Research: One of the hottest new trends in education is based in the maker movement, an extension of “do-it-yourself” culture. It combines the elements of shop class, the arts, engineering, and home economics to promote creativity and teach real-world skills within the school day. The school offers a space where tools, supplies, and other resources are available for students to tinker and experiment with. These hands-on learning opportunities introduce new hobbies and passions to students, and according to Roland Barth of the Harvard Principals’ Center, develop risk taking, purposefulness, the ability to pose important questions, freedom, hard work, collective learning, leadership, and a sense of responsibility for one’s self and others.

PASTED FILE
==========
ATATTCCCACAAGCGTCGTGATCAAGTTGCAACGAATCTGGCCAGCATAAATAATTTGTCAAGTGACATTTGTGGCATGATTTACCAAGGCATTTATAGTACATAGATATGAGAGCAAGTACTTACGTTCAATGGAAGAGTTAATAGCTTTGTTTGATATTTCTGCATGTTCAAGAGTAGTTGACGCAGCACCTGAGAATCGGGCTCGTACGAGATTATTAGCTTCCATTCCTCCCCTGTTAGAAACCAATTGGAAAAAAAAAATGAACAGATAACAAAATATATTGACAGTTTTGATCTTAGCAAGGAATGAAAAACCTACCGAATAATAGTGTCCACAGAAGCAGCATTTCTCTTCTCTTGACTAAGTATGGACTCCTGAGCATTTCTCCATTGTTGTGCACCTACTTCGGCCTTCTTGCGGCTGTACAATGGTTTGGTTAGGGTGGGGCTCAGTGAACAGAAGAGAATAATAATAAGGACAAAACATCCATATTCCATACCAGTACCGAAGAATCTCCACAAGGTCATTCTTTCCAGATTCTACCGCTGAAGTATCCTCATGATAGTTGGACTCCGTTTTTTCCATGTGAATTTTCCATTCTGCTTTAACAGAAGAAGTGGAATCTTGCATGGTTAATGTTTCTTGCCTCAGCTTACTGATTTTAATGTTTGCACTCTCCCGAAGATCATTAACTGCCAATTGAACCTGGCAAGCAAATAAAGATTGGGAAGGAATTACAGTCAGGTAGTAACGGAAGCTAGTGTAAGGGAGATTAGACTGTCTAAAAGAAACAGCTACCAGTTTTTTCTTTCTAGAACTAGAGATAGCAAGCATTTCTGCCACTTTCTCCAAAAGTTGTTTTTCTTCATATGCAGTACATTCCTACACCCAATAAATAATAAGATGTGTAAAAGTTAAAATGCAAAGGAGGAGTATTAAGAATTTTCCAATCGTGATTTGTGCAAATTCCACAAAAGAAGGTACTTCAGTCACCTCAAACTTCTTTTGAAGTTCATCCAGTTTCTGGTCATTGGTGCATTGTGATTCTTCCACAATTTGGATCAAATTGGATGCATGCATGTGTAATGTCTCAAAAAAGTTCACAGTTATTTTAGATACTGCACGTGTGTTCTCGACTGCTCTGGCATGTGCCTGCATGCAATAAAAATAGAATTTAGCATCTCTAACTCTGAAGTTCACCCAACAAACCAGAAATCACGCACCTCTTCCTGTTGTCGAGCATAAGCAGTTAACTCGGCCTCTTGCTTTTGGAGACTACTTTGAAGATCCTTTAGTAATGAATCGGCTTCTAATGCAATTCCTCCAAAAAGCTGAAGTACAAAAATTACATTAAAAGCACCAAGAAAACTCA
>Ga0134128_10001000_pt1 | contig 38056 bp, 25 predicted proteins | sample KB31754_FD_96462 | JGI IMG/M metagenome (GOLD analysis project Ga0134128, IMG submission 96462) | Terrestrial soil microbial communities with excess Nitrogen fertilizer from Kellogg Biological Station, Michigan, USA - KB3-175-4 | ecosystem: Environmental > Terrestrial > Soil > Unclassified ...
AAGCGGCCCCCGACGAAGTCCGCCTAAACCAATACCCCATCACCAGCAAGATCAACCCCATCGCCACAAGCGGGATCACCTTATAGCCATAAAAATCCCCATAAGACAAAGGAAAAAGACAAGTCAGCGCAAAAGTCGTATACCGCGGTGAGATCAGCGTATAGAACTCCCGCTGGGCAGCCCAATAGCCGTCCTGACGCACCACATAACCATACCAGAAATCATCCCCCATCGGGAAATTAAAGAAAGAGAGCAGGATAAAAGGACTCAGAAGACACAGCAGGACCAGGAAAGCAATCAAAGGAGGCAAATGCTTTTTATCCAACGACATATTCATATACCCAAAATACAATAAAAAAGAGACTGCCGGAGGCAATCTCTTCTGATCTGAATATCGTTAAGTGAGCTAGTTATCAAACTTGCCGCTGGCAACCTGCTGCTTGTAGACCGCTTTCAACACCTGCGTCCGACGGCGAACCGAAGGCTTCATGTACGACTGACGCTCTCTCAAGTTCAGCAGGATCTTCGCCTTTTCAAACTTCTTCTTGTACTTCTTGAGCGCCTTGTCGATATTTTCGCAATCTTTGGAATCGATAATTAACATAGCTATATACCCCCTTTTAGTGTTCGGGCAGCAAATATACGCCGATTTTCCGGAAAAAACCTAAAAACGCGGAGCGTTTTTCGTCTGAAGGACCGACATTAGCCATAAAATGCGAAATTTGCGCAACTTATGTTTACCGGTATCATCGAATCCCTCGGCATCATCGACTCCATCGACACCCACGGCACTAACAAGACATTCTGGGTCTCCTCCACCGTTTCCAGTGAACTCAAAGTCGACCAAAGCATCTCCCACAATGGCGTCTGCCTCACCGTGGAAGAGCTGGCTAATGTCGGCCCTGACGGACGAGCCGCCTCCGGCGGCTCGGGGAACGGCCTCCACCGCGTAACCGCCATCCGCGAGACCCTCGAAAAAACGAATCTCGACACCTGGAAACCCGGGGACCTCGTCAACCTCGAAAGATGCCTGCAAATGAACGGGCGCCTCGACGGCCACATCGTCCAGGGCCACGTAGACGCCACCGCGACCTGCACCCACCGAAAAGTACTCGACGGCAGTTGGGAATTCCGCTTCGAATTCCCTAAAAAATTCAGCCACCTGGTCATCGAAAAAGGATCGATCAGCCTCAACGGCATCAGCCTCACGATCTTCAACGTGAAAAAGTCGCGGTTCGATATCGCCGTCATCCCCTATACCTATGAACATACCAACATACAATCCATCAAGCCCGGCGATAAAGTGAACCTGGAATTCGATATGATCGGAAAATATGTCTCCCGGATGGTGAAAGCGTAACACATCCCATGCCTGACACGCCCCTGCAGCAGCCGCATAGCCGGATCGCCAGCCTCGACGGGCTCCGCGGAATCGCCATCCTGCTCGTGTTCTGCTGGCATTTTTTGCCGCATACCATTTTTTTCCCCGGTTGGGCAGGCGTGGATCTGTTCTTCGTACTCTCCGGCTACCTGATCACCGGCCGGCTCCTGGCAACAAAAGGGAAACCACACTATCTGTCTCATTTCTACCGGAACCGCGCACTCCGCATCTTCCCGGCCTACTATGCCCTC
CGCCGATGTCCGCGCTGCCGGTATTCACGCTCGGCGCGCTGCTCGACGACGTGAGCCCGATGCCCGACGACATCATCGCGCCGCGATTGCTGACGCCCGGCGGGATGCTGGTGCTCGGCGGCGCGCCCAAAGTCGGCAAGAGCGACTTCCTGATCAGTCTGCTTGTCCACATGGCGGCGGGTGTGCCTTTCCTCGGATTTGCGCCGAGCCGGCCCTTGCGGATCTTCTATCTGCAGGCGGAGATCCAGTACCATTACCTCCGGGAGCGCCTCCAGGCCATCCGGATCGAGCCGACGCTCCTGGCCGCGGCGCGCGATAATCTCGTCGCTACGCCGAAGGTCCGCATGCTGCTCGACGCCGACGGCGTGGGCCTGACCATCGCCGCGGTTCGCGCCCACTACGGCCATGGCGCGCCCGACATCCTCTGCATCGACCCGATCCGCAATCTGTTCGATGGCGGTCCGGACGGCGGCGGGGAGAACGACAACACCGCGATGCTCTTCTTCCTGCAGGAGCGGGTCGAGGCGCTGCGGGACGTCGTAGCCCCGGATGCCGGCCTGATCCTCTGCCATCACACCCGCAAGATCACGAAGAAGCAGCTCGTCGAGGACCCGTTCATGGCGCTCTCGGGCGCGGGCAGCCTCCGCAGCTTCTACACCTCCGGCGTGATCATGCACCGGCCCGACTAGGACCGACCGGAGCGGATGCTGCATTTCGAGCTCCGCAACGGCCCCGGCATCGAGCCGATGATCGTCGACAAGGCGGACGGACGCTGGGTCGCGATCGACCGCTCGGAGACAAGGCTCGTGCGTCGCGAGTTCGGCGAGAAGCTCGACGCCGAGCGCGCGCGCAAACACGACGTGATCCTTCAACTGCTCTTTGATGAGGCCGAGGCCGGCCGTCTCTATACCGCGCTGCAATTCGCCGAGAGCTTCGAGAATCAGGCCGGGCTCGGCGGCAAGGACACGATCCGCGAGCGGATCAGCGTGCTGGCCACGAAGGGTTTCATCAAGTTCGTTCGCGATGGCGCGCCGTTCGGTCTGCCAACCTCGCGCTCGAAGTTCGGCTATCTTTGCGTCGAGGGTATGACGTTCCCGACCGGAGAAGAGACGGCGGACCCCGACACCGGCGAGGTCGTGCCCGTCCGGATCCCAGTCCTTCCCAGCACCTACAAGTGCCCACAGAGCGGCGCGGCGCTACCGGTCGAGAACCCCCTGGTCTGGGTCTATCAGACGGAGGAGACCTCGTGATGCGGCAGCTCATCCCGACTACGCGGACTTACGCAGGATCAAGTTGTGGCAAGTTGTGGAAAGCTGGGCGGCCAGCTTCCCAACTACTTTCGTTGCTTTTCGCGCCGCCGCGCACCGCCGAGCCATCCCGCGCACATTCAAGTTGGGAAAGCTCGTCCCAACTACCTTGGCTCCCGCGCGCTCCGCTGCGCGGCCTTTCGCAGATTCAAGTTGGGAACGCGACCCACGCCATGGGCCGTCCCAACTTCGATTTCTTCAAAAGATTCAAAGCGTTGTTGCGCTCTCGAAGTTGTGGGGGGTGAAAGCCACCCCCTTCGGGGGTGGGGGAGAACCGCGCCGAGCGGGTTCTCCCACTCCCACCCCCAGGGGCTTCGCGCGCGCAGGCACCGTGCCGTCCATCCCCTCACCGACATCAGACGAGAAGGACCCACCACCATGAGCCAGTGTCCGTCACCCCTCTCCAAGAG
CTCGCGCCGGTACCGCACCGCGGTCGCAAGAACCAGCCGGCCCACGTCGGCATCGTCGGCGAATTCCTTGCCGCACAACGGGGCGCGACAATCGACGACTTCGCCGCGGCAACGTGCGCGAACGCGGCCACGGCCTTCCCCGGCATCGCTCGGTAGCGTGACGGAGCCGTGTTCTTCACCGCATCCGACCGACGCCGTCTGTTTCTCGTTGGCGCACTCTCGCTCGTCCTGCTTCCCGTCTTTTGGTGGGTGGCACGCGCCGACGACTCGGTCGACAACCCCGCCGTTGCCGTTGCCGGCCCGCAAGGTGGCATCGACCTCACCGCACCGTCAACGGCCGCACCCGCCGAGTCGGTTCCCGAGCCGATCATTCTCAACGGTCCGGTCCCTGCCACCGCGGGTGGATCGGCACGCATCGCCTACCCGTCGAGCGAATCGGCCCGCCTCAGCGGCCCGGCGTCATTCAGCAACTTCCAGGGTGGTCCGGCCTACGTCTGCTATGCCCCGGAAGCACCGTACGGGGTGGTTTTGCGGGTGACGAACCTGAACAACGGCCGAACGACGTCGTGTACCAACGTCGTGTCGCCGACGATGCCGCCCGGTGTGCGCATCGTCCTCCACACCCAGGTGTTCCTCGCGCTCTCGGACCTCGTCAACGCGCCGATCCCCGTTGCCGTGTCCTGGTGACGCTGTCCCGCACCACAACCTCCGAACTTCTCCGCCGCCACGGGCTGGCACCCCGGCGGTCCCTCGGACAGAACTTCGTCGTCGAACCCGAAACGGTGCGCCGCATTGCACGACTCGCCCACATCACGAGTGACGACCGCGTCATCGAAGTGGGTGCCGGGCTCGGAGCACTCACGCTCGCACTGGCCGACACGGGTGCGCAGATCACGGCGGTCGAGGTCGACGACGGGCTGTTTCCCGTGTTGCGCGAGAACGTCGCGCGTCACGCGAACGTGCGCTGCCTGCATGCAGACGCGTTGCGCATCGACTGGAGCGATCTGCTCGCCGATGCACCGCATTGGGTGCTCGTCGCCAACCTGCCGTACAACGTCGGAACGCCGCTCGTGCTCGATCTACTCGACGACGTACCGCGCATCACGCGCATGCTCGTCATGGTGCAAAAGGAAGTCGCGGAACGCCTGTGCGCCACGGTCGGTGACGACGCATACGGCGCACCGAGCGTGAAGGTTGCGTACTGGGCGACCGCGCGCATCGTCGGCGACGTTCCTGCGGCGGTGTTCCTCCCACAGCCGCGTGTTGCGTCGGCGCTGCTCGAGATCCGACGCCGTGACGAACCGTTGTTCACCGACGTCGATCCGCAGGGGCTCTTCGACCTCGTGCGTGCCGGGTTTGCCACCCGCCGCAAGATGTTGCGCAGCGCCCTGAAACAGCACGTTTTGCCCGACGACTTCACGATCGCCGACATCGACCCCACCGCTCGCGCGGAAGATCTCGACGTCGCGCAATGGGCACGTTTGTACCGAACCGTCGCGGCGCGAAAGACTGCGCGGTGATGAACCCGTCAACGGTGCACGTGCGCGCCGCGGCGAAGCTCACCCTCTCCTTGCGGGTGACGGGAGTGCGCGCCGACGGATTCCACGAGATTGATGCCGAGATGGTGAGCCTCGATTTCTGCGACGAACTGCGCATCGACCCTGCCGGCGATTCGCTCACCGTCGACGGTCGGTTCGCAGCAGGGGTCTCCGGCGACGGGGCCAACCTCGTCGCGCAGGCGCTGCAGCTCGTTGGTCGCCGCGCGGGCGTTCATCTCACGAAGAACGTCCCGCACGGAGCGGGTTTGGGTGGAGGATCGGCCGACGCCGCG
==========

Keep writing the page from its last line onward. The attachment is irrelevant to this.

Practice: Last year we applied for a received a grant from the Glendorn Foundation to bolster hands-on learning. We will be creating maker spaces at both campuses that offer tools, supplies, and other resources to tinker and experiment with outside of class. We see great potential in this project as so many of our students are experiential, or hand-on, learners. At the South Campus activity centers will provide choice in how students spend their time during their activity/study period. At the high school breaks in their schedules will offer time for experimentation.